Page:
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RE: The two models of accessibility

From: Nick Kew <nick@webthing.com>
Date: Wed, 2 Apr 2003 23:14:04 +0100 (BST)
To: Graham Oliver <goliver@accease.com>
cc: "'w3c-wai-ig@w3.org'" <w3c-wai-ig@w3.org>
Message-ID: <Pine.LNX.4.21.0304022226470.1442-100000@jarl.webthing.com>

On Thu, 3 Apr 2003, Graham Oliver wrote:

> 
> 1. Check with the automated tools.
> 2. Check (by an accessibility expert) those things that can't be checked with 
> the automated tools.

That's a false distinction.  A check from an automated tool is meaningless
if you don't understand the output, but is likely to offer a far more
thorough check than a human examiner can do in a reasonable time.

It's much the same situation as checking spelling, syntax and grammar.
The difference is not in the task itself, but in the number of people
competent in it (most people can fix simple language errors; few can
make a decent job with markup).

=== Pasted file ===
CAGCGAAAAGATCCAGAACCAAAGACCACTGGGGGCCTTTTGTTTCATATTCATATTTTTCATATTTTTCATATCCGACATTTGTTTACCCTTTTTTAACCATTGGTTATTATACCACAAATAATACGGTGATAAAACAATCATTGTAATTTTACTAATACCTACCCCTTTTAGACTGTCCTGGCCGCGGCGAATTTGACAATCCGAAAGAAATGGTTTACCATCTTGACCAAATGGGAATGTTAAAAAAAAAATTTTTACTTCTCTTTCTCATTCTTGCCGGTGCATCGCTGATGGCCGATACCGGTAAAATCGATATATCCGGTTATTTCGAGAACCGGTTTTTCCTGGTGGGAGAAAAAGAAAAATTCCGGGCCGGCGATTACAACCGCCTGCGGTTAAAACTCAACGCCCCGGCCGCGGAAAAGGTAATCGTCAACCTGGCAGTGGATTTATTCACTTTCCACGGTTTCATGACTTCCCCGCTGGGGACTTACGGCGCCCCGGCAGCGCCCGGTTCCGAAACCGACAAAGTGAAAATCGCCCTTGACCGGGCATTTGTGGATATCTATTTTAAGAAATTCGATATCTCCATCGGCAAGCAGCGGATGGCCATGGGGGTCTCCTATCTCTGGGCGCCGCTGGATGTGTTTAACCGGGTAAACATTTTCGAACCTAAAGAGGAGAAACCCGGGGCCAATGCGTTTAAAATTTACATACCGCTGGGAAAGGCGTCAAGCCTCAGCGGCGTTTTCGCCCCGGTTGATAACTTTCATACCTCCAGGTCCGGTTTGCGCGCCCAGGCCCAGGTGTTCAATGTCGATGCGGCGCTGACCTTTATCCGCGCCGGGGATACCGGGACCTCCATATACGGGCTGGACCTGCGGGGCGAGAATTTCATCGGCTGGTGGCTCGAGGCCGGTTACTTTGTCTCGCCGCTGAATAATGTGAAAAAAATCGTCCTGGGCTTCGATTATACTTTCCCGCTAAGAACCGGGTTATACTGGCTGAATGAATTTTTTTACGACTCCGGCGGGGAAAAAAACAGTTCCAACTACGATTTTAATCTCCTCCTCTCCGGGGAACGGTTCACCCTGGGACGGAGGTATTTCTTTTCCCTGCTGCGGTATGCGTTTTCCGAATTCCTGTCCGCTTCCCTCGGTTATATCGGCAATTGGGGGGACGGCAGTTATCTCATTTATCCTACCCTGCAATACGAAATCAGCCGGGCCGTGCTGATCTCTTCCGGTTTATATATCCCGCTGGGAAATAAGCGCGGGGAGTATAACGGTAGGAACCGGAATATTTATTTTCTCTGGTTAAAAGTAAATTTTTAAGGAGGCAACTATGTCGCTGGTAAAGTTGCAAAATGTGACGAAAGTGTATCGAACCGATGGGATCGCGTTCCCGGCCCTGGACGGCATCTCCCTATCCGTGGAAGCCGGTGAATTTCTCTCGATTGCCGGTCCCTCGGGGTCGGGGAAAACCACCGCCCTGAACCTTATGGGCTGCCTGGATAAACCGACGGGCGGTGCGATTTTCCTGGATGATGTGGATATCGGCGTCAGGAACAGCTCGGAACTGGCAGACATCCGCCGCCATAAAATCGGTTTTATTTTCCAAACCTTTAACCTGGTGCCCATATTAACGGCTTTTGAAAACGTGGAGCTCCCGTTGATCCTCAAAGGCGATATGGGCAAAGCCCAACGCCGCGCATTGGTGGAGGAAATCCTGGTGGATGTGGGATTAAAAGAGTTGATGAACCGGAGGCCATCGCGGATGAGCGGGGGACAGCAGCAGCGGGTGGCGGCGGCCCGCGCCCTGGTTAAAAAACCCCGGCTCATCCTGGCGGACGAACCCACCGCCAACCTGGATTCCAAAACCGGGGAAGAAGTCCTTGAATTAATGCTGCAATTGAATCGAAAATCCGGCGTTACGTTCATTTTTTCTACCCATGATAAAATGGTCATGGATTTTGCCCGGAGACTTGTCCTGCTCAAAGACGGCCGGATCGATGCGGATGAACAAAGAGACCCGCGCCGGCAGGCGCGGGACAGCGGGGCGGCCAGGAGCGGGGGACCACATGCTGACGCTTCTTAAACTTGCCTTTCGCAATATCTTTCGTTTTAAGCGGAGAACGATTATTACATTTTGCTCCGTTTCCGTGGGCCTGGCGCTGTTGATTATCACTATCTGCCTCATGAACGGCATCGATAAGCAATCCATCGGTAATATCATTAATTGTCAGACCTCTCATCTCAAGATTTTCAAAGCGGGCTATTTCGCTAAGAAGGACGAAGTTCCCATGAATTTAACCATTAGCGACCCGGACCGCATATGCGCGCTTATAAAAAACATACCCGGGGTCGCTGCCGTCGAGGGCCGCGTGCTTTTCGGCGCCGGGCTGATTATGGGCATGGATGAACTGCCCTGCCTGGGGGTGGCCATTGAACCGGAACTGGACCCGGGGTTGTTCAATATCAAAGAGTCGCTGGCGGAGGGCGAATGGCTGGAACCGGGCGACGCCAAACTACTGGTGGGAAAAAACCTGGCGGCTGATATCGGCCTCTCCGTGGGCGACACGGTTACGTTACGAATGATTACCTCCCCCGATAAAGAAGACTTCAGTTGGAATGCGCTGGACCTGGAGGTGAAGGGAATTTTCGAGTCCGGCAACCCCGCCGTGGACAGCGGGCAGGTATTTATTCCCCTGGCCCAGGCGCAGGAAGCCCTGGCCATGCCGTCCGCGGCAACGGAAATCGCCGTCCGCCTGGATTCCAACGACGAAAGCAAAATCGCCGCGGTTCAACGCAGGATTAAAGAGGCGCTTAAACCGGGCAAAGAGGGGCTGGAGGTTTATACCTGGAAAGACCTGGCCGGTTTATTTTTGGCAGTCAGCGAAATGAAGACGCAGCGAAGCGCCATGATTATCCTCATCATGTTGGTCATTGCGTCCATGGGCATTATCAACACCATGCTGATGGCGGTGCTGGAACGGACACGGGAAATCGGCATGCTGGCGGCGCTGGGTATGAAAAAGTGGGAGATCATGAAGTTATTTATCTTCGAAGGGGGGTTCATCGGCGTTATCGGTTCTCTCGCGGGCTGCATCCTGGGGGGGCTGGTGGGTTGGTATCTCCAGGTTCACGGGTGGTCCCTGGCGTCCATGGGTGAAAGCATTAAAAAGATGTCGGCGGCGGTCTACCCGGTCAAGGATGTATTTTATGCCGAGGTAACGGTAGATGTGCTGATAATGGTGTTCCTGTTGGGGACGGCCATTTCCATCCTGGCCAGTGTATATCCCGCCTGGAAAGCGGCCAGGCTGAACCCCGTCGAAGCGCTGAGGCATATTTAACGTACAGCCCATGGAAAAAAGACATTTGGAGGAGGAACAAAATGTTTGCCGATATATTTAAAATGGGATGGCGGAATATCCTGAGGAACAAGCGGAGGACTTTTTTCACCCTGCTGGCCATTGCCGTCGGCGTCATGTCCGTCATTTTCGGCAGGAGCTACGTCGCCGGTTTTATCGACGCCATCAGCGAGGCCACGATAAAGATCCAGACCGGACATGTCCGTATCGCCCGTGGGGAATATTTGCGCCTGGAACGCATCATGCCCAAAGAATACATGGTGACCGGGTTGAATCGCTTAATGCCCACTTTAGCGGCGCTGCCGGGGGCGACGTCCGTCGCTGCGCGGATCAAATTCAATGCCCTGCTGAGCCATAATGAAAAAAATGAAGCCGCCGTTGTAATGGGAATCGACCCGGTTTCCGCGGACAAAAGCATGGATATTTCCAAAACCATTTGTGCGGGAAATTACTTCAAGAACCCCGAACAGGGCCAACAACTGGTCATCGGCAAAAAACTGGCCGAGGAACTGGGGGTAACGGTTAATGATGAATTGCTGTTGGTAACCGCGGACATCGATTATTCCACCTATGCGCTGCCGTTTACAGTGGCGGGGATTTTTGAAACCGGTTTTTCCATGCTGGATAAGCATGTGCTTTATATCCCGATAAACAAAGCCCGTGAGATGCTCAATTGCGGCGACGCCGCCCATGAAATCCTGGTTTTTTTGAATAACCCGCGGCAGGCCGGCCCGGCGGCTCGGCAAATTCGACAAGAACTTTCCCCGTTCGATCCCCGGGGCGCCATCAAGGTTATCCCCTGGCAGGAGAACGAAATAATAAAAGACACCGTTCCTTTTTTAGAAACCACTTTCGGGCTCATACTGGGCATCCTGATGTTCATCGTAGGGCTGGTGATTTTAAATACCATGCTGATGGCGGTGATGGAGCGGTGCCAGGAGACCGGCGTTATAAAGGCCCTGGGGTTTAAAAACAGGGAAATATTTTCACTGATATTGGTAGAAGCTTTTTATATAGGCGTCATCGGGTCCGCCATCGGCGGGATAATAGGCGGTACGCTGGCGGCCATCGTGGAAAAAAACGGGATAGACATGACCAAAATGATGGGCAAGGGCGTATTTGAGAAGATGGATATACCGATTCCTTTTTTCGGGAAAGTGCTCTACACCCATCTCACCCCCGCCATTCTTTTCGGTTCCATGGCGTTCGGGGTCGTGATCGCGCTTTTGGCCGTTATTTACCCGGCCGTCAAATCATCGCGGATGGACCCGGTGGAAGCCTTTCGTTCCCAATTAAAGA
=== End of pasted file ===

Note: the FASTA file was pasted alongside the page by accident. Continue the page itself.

> I would class 1 and 2 together to mean 'Technically Accessible' although I 
> understand that I would probably be in a minority here. Most people would 
> probably class those as 'Accessible'

Hmm, "Accessible" is definitely a weasel-word these days.  I'll accept
it in a context where it is meaningful, but if you want to define other
terms - like "Technically Accessible" for "satisfies WCAG" (is that what
you meant?) - I'll accept that.

> On Wednesday, April 02, 2003 9:33 PM, Isofarro 
> [SMTP:w3evangelism@faqportal.uklinux.net] wrote:

> > IMO, and I'm probably off-base, implementing usability could involve using
> > Javascript to "guide" to visitor, whereas accessibility makes sure that the
> > core functionality is available irrespective of whether Javascript is there
> > or not.

Off-base?  I'd say that's a very nice conceptual example, with the proviso
that the well-used Javascript you envisage could help accessibility too.

> > (snip more interesting thoughts, with which I broadly agree)

-- 
Nick Kew
Received on Wednesday, 2 April 2003 17:14:08 GMT

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